Next to the shampoo and body wash are all the conditioners and body lotions and moisturizers—products that are designed to replenish the moisture we strip away from our scalp and skin every time we bathe. It’s a cycle, says James Hamblin, author of Clean: The New Science of Skin. Several years ago, Hamblin, a physician and lecturer at Yale University’s School of Public Health, stopped using grooming products and showering in the traditional sense (he still rinses off with water occasionally, after a workout or as an antidote to bed-head) after reading emerging research on the microbiome. He wrote a story about it in The Atlantic, and readers had a lot to say. “It was a full spectrum of responses, from ‘You should lose your medical licence’ to ‘Thank you so much for being brave enough to speak the truth,’” he says.
Contrary to the showering-equals-productivity tips in those early-pandemic articles, working from home does present a unique opportunity for many of us to pare down our grooming routines, as Hamblin did, now that some of the social pressures of professional life have been removed. While there are class and privilege issues that have some bearing on people’s ability to do this, he says, many who would normally not feel empowered to do this now suddenly are.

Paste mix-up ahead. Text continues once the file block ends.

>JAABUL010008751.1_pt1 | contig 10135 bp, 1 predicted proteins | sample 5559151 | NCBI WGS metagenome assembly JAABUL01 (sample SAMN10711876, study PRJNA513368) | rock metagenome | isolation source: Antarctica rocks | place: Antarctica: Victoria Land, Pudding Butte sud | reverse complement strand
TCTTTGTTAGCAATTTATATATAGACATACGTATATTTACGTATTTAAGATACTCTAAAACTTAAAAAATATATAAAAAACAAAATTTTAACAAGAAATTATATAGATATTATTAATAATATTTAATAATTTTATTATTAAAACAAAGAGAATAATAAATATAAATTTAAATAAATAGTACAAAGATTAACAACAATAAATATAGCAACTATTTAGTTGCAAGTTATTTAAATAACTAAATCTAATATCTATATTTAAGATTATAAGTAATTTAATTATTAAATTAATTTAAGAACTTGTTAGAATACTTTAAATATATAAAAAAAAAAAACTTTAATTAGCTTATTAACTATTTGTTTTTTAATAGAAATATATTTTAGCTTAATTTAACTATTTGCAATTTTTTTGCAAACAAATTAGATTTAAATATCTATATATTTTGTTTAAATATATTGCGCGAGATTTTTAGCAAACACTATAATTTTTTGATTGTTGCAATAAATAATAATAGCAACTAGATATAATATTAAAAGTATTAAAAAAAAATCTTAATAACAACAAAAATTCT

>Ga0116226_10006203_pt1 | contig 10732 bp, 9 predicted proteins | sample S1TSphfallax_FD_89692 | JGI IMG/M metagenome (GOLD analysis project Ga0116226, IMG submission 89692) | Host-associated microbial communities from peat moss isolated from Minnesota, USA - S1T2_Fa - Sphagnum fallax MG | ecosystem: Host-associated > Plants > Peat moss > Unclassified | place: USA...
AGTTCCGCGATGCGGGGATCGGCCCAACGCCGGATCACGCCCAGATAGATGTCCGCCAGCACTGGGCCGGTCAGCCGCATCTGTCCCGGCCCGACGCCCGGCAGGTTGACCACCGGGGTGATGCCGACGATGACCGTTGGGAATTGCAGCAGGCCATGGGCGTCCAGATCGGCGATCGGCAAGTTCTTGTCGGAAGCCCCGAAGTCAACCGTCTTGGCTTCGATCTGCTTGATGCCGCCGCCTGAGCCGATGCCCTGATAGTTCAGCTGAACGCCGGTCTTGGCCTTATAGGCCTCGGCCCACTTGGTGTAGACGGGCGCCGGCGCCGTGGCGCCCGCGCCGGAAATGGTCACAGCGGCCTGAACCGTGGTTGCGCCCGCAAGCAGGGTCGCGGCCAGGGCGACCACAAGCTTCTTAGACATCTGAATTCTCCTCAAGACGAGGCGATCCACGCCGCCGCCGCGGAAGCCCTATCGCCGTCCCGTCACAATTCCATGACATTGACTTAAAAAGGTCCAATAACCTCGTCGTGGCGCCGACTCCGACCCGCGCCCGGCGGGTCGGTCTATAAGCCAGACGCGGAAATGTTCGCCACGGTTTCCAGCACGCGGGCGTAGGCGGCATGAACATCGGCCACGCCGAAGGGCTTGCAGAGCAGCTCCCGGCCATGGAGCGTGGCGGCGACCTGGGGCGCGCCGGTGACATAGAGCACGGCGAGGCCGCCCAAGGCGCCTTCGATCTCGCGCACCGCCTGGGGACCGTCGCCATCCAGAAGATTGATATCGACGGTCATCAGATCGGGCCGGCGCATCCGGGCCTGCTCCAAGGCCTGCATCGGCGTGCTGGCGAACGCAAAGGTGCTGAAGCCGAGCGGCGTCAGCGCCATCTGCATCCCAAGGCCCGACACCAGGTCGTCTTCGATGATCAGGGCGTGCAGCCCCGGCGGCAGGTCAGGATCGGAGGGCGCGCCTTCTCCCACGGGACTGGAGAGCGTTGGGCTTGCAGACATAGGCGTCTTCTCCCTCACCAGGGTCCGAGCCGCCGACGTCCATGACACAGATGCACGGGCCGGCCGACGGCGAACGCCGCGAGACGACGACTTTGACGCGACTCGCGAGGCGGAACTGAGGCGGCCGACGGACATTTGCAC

For Hamblin, whose book came out this past summer, it must feel like an odd time to be promoting washing less, when there are microbes around that are making a lot of people very sick. “At first, I was really worried about it being misinterpreted, like just the central message of doing less,” he says. But he makes it very clear in the book that he has never questioned handwashing. “I have always been meticulous about it; I don’t challenge that,” he says. What he does challenge is taking a blanket approach to washing and grooming: “Just because something is good for one part of your body, or useful or healthy, doesn’t mean that it should be done everywhere and that more is better.”
Ironically, after all this overwashing and overapplying of products, we’re realizing that we need to add back the very things we’ve removed. It’s one of the reasons we’re seeing an influx of products infused with prebiotics and probiotics, from face wash to shampoo, with the goal of returning skin to its natural state. “If you think of your microbiome as sort of a game of Jenga, we’ve been pulling and stripping key foundational blocks from our skin for about 70 years,” says Doug Reffue, CEO of Mother Dirt. The skincare brand, born out of biotech start-up AOBiome, was founded by MIT-trained chemical engineer David Whitlock. It all started with a date at a horse farm, when Whitlock’s companion wondered aloud why the horses were rolling around in the dirt so much. Whitlock initially thought it was to get pests and mosquitoes off their skin, but he took her question to heart, collecting samples of the dirt and analyzing them at home in his lab. “What he found out is that animals rub in the dirt because they are trying to put keystone species back into their microbiome,” says Reffue. The company’s first product, AO+ Mist, a live-probiotic spray, features one of these bacteria species, called N. eutropha, which was originally part of the human skin microbiome but has been killed off thanks to our industrialized lifestyle and surfactants in soaps. This month, the brand is rolling out a new collection of products that focus on prebiotics, which are the food and nutrients that feed the live probiotic, and postbiotics, the by-products that remain on skin and keep it healthy.